Friday, March 6, 2015

To the Lighthouse: A Rhetorical Device, Wordplay

Haiku has humor and there is a delight in word-play and puns and the comic of life.
-- Jane Reichhold,"Another Attempt To Define Haiku," Shiki International Haiku Salon, April 16, 1996

Wordplay is very much in the spirit of haiku, and its purpose is often to alert us to the metaphors implicit in our conversational language, to make familiar phrases seem fresh and new again
 -- Ian Marshall, Walden by Haiku, pp. 153-4

Wordplay (or word play) is a literary technique and a form of wit in which the words that are used become the main subject of the work, primarily for an intended humorous or rhetorical effect.

Take my haiku below for example:

winter fog ...
the dripping faucet
my sole companion

In L3, a play on sole/soul (wordplay in the form of a pun). the dripping faucet/ my “sole companion” not only indicates that the speaker is all alone, but also implies something about the speaker's mood state, which is indicated by the concluding word, “companion.” And evaluated in the thematic and emotional context of Ls 1&2, “sole companion” asks attentive readers, with its pun (soul companion), to ponder what’s behind the speaker’s “foggy” feelings/state of mind.

Selected Haiku:

a sign
at the fork in the road
"fine dining"

moon set
now it's right – how it fits
Half Moon Bay

Jane Reichhold

a new face on TV --
the regular weatherman
under the weather

Michael Dylan Welch


 John Stevenson
(Editor’s Comment: The form (visual one-liner) John adopted goes hand in hand with the play on words, jam-packed/"jampacked")

the rosebushes
up to their hips

Francine Banwarth

(Judge’s Comment: “I like the way the second place poem asks us, with its pun, to look for real intention. Only seven words to suggest that the rosebush is to us, so to speak: we too can get physically and metaphorically “up to our hips”. A rosebush could be in trouble if there is not enough, or too much snow. Too much or too little of anything can be dangerous for us too. Again, so few words to say something perfect”)

Note: Below is a relevant excerpt taken from Robert D. Wilson's "An Interview with Jane Reichhold," which was first published in Simply Haiku, 6:2, Summer 2008:

RW: You write about the Japanese use of "wordplay, hidden meanings, euphemisms and cultural hot words," in the writing of haiku. How do these tools help a reader to achieve a deeper, more enriched understanding of Bashô's poetry?

JR: One of the tests of a haiku is how many levels of meaning it can contain. When the author has such a limited number of words and images, it is a real gift to find a word that conveys several meanings. The writing skill then is needed to make all of them work for the reader. The trick is to take a simple idea and state it simply but yet to have over- and under-tones that release other images in the readers' minds. I am sure, that no matter how much I study Japanese, Japanese culture, and read other's commentary on Bashô's poems, there are levels in his poems that I have not yet understood. It was one of my goals with the book to reveal the hidden levels that I know with both the choice of English words and with the notes. At one point my editor did not want to include the word-for-word translations, but I insisted because I felt that some readers, simply by reading the words not yet put into a poem, could find new connections and leaps that I might have missed. In no way is one person's translation "the best." I feel we need to keep trying to find the most apt English words and this is best done when many people are searching their own inner vocabularies and experiences.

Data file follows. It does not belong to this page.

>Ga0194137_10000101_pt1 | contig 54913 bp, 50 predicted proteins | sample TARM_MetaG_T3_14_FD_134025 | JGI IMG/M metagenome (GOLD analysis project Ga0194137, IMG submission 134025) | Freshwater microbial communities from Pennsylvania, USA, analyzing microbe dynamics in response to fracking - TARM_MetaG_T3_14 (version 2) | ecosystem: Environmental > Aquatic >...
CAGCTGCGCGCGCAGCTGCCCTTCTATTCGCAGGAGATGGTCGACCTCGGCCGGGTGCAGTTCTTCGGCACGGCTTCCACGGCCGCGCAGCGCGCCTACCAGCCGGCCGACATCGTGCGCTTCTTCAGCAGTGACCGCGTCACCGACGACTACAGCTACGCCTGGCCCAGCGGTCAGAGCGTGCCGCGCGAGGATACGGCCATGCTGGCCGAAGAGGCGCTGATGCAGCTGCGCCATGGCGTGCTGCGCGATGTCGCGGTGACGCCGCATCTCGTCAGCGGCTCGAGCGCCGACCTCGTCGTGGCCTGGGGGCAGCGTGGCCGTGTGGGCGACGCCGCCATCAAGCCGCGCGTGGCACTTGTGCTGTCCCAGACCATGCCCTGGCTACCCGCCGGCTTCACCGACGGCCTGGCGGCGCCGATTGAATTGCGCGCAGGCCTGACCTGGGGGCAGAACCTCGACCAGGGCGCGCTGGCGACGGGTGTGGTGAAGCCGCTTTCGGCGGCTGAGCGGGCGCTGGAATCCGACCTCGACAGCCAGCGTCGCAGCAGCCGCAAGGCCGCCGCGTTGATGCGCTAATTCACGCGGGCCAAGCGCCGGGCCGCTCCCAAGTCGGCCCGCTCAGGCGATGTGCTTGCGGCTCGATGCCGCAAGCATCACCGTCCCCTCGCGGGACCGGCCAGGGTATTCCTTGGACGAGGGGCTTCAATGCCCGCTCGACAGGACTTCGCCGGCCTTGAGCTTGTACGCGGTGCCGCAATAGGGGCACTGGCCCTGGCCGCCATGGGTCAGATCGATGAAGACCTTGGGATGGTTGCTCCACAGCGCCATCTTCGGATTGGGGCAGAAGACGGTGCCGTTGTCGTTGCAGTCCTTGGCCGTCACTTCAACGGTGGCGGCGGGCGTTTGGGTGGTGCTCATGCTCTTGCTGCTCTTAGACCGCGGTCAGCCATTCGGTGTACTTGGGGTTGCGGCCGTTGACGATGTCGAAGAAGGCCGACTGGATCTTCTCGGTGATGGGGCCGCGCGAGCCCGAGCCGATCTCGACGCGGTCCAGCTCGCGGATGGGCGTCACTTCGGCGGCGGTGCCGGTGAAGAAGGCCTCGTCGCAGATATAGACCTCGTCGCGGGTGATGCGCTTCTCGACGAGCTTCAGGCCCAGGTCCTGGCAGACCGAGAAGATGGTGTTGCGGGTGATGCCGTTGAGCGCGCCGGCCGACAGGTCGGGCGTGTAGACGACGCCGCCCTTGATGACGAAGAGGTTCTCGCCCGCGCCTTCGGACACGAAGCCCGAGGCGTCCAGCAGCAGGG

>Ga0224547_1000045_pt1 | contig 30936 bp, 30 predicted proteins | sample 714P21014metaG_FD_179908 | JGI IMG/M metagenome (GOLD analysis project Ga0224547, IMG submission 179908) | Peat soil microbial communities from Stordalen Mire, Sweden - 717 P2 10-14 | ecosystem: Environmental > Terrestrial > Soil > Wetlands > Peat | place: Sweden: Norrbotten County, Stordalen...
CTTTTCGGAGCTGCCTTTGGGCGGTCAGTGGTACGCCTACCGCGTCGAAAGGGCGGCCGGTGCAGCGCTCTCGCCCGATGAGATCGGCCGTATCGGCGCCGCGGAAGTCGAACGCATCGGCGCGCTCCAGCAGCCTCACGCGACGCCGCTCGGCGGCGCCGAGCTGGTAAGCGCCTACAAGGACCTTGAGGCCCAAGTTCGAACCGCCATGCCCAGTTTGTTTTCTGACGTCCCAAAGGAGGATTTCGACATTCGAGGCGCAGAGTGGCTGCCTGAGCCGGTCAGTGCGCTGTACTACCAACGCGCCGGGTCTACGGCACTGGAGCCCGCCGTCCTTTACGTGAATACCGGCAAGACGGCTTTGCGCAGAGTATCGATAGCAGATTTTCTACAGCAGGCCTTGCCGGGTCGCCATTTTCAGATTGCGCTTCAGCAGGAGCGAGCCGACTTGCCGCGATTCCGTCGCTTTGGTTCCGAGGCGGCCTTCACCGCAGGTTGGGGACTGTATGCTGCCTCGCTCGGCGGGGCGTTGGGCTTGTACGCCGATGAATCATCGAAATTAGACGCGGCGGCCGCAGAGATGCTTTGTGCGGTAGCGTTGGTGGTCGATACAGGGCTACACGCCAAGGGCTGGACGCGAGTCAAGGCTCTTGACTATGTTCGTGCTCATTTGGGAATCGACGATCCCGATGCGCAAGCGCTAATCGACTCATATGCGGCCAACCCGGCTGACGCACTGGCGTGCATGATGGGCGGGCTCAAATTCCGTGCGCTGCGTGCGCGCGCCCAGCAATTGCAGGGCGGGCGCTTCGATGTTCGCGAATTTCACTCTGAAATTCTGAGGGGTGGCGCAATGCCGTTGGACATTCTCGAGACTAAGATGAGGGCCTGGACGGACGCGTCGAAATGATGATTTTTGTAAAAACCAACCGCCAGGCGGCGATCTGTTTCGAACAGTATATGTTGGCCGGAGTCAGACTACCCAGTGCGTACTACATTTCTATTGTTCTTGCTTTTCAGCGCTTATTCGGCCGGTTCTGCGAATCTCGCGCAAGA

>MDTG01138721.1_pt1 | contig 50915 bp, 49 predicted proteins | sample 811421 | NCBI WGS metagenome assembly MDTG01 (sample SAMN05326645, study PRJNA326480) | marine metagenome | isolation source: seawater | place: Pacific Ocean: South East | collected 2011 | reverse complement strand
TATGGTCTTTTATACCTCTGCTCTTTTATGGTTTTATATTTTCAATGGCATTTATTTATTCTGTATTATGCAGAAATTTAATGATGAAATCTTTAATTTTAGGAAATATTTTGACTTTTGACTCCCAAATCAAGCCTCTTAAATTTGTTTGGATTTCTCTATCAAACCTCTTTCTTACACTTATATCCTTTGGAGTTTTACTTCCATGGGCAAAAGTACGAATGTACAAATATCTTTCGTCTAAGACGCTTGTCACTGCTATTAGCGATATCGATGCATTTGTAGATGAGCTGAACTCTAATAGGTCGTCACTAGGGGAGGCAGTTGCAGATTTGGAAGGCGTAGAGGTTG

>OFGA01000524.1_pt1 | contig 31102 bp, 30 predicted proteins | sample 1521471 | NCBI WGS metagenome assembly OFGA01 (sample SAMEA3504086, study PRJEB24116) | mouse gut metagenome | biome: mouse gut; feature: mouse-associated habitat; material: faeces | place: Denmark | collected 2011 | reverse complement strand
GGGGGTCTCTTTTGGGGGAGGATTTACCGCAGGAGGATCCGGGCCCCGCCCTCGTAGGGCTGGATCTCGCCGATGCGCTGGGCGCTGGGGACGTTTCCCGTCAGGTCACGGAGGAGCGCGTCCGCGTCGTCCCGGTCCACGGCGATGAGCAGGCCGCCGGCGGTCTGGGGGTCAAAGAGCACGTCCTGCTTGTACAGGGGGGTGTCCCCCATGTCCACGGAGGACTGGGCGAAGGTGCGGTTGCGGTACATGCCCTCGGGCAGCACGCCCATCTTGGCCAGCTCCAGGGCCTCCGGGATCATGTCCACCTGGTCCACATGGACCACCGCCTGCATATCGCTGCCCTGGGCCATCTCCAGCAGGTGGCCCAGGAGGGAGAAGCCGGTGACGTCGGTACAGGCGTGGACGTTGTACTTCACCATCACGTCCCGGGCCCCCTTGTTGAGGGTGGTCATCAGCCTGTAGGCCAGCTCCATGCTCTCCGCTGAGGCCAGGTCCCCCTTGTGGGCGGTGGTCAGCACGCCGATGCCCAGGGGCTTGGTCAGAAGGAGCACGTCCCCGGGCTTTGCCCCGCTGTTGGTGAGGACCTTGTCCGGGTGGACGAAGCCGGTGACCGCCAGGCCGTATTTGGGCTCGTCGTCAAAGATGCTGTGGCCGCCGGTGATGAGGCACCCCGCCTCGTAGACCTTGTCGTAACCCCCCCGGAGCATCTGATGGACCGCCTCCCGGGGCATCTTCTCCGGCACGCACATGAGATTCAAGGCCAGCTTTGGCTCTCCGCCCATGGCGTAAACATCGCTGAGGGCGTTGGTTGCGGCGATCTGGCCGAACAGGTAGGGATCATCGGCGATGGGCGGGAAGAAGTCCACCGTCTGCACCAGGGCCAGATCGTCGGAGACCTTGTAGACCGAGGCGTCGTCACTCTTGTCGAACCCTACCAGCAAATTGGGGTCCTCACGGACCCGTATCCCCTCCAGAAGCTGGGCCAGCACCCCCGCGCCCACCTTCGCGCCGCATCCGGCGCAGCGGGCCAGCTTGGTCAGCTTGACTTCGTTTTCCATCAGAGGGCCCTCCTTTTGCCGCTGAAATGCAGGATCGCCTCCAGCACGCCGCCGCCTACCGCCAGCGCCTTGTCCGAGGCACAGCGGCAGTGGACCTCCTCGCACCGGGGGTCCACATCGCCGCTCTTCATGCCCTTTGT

RW: Can an English language haiku poet utilize these tools as well?

JR: Some want to and others do not. Persons who admire Shiki often believe they need only express the haiku in the simplest most common way. Like him they reject all word plays, double meanings and euphemisms. For some poems, and for some time, this works very well. If this is the complete bag of techniques the author has, he or she, and their readers will soon be faced with some boring poems. One of the reasons I am eager for writers to understand the many techniques Bashô used, is so that they have a wide range of methods and ways of expressing their moment of inspiration.

Persons who admire Shiki often believe they need only express the haiku in the simplest most common way. Like him they reject all word plays, double meanings and euphemisms.

Shiki would be increasingly dissatisfied with the haiku composed in his day, but he found it equally difficult to assent to Soseki's insistence on plain and straightforward expression.  A haiku or a tanka without "rhetoric" was likely to be no more  than a brief observation without poetic tension or illumination.

Donald Keene, The Winter Sun Shines in: A Life of Masaoka Shiki, p 57.

For more info., see Shiki's letter to Soseki (dated on Jan. 18, 1890)

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